The coalition is alliance of over 80 grassroots organizations that advocates for federal policy reform to advance the sustainability of agriculture, food systems, natural resources, and rural communities.
Welcome to another round of “10 Words or Less.” Today’s contestant is the original thinker behind Rad Urban Farmers, about whom I wrote for The Boston Globe a couple of years ago. His gig is to farm on underutilized suburban yards and disperse the produce he grows to the landowners and to CSA and farmers’ market customers. His goal, after each garden is established, is to service them via only a bike and trailer. As you may recall, the idea here is to ask short questions, request short answers, and do a minimum of editing, but the “10WOL” thing is a goal, not a rule, so please, no counting.
Name Charlie Radoslovich (ra-DOS-lo-vich)
Residence Arlington, Mass.
Passions “The environment and good food.”
A guilty pleasure “Eating vegetables before they’re fully mature.”
What did you want to be when you grew up? “A lawyer, believe it or not.”
What happened? “That was 3d grade.”
Welcome to the latest round of “10 words or less,” in which I ask brief questions and ask for brief answers. This installment is part of a group of interviews in advance of the Boston Museum of Science’s “Let’s Talk About Food” festival this weekend. Today’s subject is one of New England’s foremost farmers, who’ll join chefs Frank McClelland of L’Espalier, Franco Carubia of Sel de la Terre, and others in a discussion and demonstration about farm-fresh ingredients. Remember, please: No counting. 10 words is a goal, not a rule, and it’s not that easy!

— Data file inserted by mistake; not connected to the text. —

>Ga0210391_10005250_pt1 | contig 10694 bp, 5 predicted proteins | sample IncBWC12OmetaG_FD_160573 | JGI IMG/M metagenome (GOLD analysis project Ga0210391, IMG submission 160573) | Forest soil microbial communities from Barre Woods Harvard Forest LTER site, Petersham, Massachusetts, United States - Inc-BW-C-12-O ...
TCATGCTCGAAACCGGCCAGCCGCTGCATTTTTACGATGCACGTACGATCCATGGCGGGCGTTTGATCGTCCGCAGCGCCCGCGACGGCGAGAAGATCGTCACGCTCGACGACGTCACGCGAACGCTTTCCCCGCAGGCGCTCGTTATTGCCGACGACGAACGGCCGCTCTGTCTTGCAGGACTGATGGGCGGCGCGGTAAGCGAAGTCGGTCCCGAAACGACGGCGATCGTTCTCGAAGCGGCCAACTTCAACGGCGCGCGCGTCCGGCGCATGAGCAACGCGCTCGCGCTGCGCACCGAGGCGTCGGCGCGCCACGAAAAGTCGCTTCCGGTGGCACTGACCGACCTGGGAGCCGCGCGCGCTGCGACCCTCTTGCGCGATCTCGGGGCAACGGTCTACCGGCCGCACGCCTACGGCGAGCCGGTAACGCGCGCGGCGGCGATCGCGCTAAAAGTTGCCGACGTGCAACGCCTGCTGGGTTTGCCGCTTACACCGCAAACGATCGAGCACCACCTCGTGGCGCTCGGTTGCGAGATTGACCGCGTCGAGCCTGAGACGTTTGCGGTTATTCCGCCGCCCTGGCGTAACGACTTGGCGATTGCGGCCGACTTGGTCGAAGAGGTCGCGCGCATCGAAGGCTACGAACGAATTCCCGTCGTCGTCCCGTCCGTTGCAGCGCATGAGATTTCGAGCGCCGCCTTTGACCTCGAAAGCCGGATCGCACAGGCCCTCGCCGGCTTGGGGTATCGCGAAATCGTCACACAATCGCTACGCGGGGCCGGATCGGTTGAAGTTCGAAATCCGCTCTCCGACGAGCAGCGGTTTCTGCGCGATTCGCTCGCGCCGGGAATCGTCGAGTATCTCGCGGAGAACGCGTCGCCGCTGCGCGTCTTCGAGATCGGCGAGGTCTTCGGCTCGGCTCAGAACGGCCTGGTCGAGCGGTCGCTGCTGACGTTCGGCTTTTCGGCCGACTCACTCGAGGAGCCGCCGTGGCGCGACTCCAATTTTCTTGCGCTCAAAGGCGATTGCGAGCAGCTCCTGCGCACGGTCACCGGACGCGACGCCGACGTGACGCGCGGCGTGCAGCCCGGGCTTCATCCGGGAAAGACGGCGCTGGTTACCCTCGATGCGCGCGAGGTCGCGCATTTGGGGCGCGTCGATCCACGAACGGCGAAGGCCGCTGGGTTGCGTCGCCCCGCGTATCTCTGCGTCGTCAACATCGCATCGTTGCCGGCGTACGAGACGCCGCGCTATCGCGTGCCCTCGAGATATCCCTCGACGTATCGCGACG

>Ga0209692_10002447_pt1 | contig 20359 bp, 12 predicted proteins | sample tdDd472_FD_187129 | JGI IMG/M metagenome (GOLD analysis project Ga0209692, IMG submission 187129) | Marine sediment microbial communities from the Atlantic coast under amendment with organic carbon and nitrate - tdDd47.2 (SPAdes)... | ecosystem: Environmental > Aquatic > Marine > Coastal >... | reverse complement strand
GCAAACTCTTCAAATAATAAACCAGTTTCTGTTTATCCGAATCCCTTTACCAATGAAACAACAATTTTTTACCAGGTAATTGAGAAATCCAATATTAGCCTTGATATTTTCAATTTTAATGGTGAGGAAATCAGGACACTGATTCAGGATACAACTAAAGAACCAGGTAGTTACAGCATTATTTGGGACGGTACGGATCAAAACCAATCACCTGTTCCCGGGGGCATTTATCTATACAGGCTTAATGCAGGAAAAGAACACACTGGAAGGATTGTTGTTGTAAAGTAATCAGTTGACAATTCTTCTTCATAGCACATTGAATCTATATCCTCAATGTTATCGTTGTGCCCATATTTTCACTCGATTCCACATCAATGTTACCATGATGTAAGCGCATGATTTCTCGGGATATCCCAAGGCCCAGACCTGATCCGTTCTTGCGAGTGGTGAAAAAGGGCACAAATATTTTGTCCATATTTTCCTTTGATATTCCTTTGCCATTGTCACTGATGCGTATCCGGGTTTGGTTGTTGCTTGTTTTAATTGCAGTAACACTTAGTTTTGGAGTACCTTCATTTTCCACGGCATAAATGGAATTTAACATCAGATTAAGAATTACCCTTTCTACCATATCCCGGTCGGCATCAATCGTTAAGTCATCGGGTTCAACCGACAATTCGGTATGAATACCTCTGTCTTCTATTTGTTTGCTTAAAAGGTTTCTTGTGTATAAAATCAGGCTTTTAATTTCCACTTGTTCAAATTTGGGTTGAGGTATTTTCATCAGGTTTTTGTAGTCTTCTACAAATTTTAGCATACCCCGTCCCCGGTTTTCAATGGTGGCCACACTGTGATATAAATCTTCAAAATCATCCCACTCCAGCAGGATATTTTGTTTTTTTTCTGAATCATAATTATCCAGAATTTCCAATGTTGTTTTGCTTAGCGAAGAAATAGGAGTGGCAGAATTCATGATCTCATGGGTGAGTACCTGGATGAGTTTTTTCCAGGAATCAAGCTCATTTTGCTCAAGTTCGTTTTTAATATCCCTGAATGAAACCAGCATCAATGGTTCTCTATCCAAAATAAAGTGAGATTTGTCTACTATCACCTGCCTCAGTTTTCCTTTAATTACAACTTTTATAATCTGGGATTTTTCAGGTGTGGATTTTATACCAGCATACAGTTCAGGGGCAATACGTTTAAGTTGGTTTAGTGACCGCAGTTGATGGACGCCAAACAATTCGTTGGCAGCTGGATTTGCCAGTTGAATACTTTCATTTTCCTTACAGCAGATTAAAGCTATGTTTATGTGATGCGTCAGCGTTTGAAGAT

Name Jim Wilson (above left, during a tour of his farm)
Business Wilson Farm, which grows and sells produce — and lots of other goods — in Lexington, Mass., and Litchfield, N.H.
I've been pimping for the Museum of Science's "Let's Talk About Food" festival because I think it's going to be terrific: It's at a great spot on the Charles, with tons of exhibitors, dollops of foodie celebrity, meaningful discussion on issues that matter to everyone, and even a brilliantly conceived "food-truck food court." Oh, and it's free.
In the latest round of “10 Words or Less,” the participant is one of the panelists May 26 for “Food and Sustainability,” a continuation of the two-year “Let’s Talk About Food” series being conducted by Boston’s Museum of Science. Carroll is the author of several books, including “Pastures of Plenty” and “The Real Dirt.” Remember: Please, no counting; the 10-word thing is a goal, not a rule, and besides, let’s see you do it.
Name: John E. Carroll
Residence: Durham, N.H.
Occupation: Professor of environmental conservation, University of New Hampshire
Passion: “Watching the growth of the new local food and farming movement.”
Some people oppose any public suasion of any kinds on food choices — and even some of those do so honorably, instead of being motivated merely by their paycheck. I suspect they would object to the above.
But here's the thing, even putting aside the question of whether sugary soda is even food, or, in the coinage of Michael Pollan, a "foodlike substance." If any currently "acceptable" food or drink product warrants this sort of treatment, it is sugary soda.